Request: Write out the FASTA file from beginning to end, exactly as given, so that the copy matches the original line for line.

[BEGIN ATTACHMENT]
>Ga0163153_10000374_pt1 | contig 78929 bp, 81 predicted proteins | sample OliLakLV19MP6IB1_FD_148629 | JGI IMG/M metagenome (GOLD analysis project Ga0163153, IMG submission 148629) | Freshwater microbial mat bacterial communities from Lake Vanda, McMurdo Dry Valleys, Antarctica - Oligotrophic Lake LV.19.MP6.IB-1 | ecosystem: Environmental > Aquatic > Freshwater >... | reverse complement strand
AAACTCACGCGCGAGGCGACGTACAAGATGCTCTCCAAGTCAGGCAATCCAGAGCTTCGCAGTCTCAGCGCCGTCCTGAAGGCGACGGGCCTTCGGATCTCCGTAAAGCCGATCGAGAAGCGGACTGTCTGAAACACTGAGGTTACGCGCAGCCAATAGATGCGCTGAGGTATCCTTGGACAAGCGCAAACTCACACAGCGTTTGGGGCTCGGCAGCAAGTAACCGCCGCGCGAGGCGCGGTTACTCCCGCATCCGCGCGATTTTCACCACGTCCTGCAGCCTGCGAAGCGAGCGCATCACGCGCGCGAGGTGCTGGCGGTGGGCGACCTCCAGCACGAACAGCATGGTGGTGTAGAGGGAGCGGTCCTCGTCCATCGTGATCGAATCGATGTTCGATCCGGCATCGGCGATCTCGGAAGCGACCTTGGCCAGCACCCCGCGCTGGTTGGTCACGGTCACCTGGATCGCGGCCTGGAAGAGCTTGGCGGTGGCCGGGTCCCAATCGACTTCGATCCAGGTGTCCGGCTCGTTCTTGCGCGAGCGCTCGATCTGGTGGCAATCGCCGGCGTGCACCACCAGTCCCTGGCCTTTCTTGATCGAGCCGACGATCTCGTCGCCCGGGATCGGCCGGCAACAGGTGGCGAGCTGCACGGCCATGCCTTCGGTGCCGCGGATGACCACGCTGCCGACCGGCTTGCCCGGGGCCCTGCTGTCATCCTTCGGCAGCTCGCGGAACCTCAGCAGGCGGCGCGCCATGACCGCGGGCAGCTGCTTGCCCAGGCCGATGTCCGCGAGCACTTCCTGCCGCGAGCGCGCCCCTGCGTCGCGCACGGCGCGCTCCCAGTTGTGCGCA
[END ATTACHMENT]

>Ga0163153_10000374_pt1 | contig 78929 bp, 81 predicted proteins | sample OliLakLV19MP6IB1_FD_148629 | JGI IMG/M metagenome (GOLD analysis project Ga0163153, IMG submission 148629) | Freshwater microbial mat bacterial communities from Lake Vanda, McMurdo Dry Valleys, Antarctica - Oligotrophic Lake LV.19.MP6.IB-1 | ecosystem: Environmental > Aquatic > Freshwater >... | reverse complement strand
AAACTCACGCGCGAGGCGACGTACAAGATGCTCTCCAAGTCAGGCAATCCAGAGCTTCGCAGTCTCAGCGCCGTCCTGAAGGCGACGGGCCTTCGGATCTCCGTAAAGCCGATCGAGAAGCGGACTGTCTGAAACACTGAGGTTACGCGCAGCCAATAGATGCGCTGAGGTATCCTTGGACAAGCGCAAACTCACACAGCGTTTGGGGCTCGGCAGCAAGTAACCGCCGCGCGAGGCGCGGTTACTCCCGCATCCGCGCGATTTTCACCACGTCCTGCAGCCTGCGAAGCGAGCGCATCACGCGCGCGAGGTGCTGGCGGTGGGCGACCTCCAGCACGAACAGCATGGTGGTGTAGAGGGAGCGGTCCTCGTCCATCGTGATCGAATCGATGTTCGATCCGGCATCGGCGATCTCGGAAGCGACCTTGGCCAGCACCCCGCGCTGGTTGGTCACGGTCACCTGGATCGCGGCCTGGAAGAGCTTGGCGGTGGCCGGGTCCCAATCGACTTCGATCCAGGTGTCCGGCTCGTTCTTGCGCGAGCGCTCGATCTGGTGGCAATCGCCGGCGTGCACCACCAGTCCCTGGCCTTTCTTGATCGAGCCGACGATCTCGTCGCCCGGGATCGGCCGGCAACAGGTGGCGAGCTGCACGGCCATGCCTTCGGTGCCGCGGATGACCACGCTGCCGACCGGCTTGCCCGGGGCCCTGCTGTCATCCTTCGGCAGCTCGCGGAACCTCAGCAGGCGGCGCGCCATGACCGCGGGCAGCTGCTTGCCCAGGCCGATGTCCGCGAGCACTTCCTGCCGCGAGCGCGCCCCTGCGTCGCGCACGGCGCGCTCCCAGTTGTGCGCA